As with all my mental health posts, I write from the heart and very honestly. I’m an advocate for recovery and I believe it is possible for any disorder. You are not alone.

Author:

My name is Stace, I'm 28 year old Swansea dweller. I am a variety blogger, I aim to spread awareness of Keratoconus, I write about mental health, video games and so much more. If you would like to support my blog, here is my Ko-Fi page. https://ko-fi.com/onenerdsbrain

3 thoughts on “Social Media: How It Has Been Affecting My Life

  1. Social Media can really get to me as well. Usually it’s along the lines of feeling like I’m missing out on fun stuff or getting angry about comments on news sites and then dwelling on it way more than I should. I really want to take the plunge and delete Facebook but I haven’t been able to yet.

    Like

  2. Social media can be really hard. For me Facebook is the worst as it brings out the comparisons so much more (in my mind). I love seeing stuff from my friends and family around the world, but I hate how it can make you feel and suck you into comparisons.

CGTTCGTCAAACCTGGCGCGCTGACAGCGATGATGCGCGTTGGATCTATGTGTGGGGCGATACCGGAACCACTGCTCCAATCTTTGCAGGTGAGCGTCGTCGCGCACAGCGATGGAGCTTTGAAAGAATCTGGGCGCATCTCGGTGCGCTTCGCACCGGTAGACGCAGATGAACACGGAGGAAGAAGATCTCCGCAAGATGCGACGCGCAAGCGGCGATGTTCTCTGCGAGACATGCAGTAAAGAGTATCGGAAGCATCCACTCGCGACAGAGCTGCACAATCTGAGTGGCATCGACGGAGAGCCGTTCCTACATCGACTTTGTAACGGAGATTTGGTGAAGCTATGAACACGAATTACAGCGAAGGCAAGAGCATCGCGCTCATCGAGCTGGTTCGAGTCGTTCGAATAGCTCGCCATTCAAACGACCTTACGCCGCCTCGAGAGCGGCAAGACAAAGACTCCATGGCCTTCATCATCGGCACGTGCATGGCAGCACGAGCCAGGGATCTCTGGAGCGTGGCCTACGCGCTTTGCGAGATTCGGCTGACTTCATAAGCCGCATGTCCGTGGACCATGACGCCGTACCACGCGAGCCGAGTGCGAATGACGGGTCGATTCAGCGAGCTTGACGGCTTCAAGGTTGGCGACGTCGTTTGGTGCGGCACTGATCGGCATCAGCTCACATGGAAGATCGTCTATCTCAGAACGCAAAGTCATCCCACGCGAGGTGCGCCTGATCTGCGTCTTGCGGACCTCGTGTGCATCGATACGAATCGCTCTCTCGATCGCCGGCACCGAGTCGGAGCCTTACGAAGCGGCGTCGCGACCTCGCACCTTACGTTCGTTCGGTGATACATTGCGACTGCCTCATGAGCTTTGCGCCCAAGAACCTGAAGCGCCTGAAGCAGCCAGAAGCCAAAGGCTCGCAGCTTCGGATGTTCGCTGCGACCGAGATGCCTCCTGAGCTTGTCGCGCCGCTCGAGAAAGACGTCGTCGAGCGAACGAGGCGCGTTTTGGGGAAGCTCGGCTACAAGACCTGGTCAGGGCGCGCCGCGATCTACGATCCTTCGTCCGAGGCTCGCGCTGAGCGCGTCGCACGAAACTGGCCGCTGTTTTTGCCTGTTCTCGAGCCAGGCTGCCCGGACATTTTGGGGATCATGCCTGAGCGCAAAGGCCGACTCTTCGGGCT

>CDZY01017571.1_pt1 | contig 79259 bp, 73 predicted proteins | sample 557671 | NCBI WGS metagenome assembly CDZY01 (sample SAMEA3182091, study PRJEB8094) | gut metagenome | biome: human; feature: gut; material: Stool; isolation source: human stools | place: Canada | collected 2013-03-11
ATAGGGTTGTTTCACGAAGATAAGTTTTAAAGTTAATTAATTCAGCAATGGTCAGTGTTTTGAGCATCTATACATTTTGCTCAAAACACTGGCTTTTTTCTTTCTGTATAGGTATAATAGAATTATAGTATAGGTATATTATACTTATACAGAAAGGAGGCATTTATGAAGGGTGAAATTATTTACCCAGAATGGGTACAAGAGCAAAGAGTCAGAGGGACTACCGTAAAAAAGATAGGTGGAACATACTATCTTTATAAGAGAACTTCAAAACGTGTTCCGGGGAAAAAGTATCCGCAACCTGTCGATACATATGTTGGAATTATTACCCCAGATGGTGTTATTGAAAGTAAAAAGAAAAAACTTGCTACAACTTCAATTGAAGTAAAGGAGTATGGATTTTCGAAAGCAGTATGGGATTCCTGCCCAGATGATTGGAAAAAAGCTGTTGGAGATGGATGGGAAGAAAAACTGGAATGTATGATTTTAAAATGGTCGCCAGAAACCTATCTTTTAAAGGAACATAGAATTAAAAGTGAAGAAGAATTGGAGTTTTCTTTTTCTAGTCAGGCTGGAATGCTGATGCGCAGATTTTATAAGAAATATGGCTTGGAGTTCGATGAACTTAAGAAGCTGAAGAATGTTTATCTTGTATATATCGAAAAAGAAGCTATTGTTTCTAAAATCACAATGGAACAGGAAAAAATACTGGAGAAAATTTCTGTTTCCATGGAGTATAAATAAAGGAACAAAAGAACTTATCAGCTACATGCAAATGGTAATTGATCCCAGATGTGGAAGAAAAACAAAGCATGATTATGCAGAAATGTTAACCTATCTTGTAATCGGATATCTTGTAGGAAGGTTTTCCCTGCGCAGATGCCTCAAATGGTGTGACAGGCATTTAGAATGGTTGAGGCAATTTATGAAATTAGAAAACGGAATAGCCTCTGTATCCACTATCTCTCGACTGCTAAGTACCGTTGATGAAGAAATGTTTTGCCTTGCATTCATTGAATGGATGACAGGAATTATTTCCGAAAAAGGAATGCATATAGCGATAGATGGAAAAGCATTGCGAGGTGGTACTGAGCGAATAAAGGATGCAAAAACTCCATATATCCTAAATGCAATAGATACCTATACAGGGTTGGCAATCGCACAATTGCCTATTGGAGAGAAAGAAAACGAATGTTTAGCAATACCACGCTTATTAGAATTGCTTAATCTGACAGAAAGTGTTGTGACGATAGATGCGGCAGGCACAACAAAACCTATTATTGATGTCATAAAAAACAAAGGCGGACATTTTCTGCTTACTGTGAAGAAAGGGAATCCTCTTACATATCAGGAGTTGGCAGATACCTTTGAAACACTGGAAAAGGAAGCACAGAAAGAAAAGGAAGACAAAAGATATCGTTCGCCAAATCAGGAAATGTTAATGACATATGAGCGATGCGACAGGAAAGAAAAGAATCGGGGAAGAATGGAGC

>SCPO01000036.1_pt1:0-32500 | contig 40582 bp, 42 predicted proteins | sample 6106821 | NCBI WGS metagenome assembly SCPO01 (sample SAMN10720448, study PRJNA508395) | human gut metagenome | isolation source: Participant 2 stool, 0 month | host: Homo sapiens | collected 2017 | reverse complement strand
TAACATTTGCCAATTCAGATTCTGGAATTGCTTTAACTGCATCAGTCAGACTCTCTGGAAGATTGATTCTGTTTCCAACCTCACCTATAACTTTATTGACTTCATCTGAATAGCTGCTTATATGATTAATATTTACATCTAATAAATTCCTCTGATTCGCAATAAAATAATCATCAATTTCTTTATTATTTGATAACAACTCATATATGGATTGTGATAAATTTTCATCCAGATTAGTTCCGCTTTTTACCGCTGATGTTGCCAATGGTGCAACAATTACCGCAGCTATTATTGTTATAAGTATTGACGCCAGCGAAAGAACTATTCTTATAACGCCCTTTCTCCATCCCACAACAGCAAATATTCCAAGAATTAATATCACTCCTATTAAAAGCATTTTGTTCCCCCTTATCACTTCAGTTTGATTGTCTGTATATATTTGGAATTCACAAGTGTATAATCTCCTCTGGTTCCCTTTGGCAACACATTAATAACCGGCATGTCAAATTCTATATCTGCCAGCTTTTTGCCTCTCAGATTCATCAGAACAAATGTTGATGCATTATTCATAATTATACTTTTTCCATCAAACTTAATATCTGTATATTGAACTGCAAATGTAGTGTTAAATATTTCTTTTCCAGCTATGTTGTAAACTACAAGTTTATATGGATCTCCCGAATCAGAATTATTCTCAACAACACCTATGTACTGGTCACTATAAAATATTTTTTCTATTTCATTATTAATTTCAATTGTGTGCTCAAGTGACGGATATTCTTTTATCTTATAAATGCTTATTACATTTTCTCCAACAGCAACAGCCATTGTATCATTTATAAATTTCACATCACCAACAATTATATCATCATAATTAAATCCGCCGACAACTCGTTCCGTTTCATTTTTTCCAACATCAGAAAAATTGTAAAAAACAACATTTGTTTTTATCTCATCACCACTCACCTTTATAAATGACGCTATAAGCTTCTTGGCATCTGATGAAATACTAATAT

I hope you find a way to get the good sides but not the bad, breaks from it can be amazing and help (my break from Facebook when I was in a terrible place was so helpful).

    Like

  3. You’re not alone with social media. Instagram is the worst one for me – I like to update with my own pictures, but sometimes it feels like a race that I’m never going to win. I’ve been trying to only log on when I have genuine interest in participating. It’s extremely difficult, but I find that my attitude and mental health is better when I’m unplugged and not worrying about missing out.

    Like

Leave a Reply

Fill in your details below or click an icon to log in:

WordPress.com Logo

You are commenting using your WordPress.com account. Log Out /  Change )

Google photo

You are commenting using your Google account. Log Out /  Change )

Twitter picture

You are commenting using your Twitter account. Log Out /  Change )

Facebook photo

You are commenting using your Facebook account. Log Out /  Change )

Connecting to %s